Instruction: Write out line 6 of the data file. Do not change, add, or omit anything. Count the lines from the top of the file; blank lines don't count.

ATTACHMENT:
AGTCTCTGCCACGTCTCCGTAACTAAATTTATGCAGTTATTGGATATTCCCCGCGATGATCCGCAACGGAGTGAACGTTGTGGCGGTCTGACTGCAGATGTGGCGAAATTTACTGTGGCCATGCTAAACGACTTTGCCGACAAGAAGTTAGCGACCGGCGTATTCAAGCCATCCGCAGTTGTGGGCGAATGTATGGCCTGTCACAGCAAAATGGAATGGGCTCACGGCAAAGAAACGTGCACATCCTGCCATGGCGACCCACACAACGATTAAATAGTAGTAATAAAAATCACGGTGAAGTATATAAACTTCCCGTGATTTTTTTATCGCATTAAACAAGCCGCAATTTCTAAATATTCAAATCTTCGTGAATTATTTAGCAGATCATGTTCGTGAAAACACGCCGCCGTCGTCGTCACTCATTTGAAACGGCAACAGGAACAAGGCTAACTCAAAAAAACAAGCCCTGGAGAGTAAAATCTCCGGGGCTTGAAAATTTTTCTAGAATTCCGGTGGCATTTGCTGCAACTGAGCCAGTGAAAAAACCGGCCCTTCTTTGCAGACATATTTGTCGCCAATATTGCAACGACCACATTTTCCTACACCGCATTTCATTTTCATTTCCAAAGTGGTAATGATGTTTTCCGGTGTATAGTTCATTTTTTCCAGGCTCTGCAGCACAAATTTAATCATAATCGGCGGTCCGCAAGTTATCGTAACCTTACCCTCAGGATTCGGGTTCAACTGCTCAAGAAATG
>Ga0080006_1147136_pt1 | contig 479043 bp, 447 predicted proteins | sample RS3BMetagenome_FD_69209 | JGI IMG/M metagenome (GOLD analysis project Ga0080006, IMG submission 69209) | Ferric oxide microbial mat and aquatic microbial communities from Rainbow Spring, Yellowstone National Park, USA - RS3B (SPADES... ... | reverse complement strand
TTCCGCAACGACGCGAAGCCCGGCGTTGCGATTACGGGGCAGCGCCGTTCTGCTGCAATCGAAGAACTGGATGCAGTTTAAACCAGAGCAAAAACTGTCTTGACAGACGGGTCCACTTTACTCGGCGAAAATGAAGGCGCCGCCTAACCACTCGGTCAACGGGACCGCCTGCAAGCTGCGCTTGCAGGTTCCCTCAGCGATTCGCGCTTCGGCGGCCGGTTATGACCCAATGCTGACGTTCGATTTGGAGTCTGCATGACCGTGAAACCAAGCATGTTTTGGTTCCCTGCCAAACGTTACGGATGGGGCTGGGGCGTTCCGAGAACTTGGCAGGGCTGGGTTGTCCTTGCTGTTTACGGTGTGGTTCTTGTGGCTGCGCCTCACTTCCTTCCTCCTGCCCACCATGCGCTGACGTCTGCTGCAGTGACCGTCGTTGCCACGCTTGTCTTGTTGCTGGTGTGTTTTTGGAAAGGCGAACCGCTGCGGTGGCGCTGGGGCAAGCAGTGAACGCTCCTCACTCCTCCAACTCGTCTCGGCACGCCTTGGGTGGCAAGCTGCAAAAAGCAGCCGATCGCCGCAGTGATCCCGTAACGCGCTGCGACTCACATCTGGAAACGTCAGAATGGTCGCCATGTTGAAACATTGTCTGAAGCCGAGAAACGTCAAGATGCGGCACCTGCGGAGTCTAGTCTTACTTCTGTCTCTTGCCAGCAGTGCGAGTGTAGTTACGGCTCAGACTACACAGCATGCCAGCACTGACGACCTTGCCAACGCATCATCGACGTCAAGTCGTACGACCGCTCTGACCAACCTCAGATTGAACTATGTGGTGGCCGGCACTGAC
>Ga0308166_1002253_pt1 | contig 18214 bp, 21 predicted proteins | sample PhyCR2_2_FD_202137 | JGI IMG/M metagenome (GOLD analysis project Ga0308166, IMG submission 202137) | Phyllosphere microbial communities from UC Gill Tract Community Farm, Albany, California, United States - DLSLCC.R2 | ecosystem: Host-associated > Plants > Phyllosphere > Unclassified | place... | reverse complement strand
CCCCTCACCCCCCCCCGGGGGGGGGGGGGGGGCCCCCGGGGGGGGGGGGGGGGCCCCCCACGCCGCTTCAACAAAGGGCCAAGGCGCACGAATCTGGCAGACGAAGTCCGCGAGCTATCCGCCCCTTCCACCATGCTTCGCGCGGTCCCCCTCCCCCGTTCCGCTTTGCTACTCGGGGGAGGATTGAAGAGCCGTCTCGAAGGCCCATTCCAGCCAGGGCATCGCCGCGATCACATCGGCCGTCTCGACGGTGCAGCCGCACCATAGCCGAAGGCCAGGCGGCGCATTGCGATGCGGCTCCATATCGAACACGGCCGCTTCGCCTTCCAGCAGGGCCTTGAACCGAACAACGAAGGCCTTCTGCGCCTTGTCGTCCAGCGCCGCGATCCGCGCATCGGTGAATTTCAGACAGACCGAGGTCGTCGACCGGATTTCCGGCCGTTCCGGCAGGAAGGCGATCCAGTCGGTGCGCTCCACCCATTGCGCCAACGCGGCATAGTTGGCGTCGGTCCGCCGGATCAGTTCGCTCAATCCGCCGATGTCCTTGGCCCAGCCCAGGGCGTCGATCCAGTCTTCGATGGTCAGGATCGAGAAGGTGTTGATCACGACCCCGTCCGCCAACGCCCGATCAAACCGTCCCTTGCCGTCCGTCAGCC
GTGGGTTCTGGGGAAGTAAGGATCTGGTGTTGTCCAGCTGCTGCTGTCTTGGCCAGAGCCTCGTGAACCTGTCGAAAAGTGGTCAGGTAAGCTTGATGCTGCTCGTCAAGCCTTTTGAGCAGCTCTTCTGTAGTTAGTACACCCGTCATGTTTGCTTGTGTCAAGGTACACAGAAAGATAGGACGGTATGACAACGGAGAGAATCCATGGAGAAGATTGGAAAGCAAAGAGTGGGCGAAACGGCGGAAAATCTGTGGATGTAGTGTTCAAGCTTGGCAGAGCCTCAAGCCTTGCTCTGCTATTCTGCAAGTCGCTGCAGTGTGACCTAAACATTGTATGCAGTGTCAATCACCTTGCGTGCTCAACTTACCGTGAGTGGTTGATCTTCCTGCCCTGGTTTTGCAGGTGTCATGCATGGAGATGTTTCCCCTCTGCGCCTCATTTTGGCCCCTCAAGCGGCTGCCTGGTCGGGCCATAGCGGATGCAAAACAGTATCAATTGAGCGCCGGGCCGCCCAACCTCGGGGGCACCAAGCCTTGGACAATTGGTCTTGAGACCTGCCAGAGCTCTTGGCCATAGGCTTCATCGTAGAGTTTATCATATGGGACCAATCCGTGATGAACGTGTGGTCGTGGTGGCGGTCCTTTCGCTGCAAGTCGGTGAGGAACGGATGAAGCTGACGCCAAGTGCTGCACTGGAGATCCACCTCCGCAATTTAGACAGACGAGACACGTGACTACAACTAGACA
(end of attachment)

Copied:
GTGGGTTCTGGGGAAGTAAGGATCTGGTGTTGTCCAGCTGCTGCTGTCTTGGCCAGAGCCTCGTGAACCTGTCGAAAAGTGGTCAGGTAAGCTTGATGCTGCTCGTCAAGCCTTTTGAGCAGCTCTTCTGTAGTTAGTACACCCGTCATGTTTGCTTGTGTCAAGGTACACAGAAAGATAGGACGGTATGACAACGGAGAGAATCCATGGAGAAGATTGGAAAGCAAAGAGTGGGCGAAACGGCGGAAAATCTGTGGATGTAGTGTTCAAGCTTGGCAGAGCCTCAAGCCTTGCTCTGCTATTCTGCAAGTCGCTGCAGTGTGACCTAAACATTGTATGCAGTGTCAATCACCTTGCGTGCTCAACTTACCGTGAGTGGTTGATCTTCCTGCCCTGGTTTTGCAGGTGTCATGCATGGAGATGTTTCCCCTCTGCGCCTCATTTTGGCCCCTCAAGCGGCTGCCTGGTCGGGCCATAGCGGATGCAAAACAGTATCAATTGAGCGCCGGGCCGCCCAACCTCGGGGGCACCAAGCCTTGGACAATTGGTCTTGAGACCTGCCAGAGCTCTTGGCCATAGGCTTCATCGTAGAGTTTATCATATGGGACCAATCCGTGATGAACGTGTGGTCGTGGTGGCGGTCCTTTCGCTGCAAGTCGGTGAGGAACGGATGAAGCTGACGCCAAGTGCTGCACTGGAGATCCACCTCCGCAATTTAGACAGACGAGACACGTGACTACAACTAGACA